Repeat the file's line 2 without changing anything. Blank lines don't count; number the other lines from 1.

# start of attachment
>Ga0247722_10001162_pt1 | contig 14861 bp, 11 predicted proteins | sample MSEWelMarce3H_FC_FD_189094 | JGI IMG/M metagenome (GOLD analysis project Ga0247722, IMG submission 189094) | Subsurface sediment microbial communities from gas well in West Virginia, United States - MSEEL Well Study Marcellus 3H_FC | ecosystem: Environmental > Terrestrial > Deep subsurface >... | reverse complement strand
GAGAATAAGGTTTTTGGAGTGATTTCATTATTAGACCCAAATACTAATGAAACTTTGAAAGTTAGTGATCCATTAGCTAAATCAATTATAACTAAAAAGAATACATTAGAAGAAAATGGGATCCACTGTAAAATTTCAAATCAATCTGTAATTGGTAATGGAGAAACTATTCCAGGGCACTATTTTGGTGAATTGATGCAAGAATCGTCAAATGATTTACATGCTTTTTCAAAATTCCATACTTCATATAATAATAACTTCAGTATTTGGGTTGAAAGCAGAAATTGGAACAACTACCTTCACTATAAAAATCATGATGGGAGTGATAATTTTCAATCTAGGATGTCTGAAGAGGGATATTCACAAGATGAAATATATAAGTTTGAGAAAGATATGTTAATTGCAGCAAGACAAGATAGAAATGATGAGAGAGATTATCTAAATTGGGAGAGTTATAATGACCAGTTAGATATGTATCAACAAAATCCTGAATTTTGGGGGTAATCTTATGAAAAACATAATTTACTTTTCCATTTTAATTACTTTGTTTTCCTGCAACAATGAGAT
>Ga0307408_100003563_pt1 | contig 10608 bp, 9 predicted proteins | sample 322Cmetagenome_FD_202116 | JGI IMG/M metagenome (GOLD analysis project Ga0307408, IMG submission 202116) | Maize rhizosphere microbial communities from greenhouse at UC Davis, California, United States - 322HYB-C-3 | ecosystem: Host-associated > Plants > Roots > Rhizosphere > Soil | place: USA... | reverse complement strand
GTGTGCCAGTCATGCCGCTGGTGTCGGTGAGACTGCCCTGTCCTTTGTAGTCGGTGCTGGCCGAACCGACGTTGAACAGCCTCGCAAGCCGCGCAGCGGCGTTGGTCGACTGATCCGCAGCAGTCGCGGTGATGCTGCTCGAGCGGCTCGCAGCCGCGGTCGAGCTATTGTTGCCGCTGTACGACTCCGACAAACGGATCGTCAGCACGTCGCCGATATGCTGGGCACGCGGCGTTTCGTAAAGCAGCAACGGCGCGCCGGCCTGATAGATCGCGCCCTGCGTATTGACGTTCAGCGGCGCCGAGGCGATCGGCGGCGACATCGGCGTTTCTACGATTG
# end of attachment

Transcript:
GAGAATAAGGTTTTTGGAGTGATTTCATTATTAGACCCAAATACTAATGAAACTTTGAAAGTTAGTGATCCATTAGCTAAATCAATTATAACTAAAAAGAATACATTAGAAGAAAATGGGATCCACTGTAAAATTTCAAATCAATCTGTAATTGGTAATGGAGAAACTATTCCAGGGCACTATTTTGGTGAATTGATGCAAGAATCGTCAAATGATTTACATGCTTTTTCAAAATTCCATACTTCATATAATAATAACTTCAGTATTTGGGTTGAAAGCAGAAATTGGAACAACTACCTTCACTATAAAAATCATGATGGGAGTGATAATTTTCAATCTAGGATGTCTGAAGAGGGATATTCACAAGATGAAATATATAAGTTTGAGAAAGATATGTTAATTGCAGCAAGACAAGATAGAAATGATGAGAGAGATTATCTAAATTGGGAGAGTTATAATGACCAGTTAGATATGTATCAACAAAATCCTGAATTTTGGGGGTAATCTTATGAAAAACATAATTTACTTTTCCATTTTAATTACTTTGTTTTCCTGCAACAATGAGAT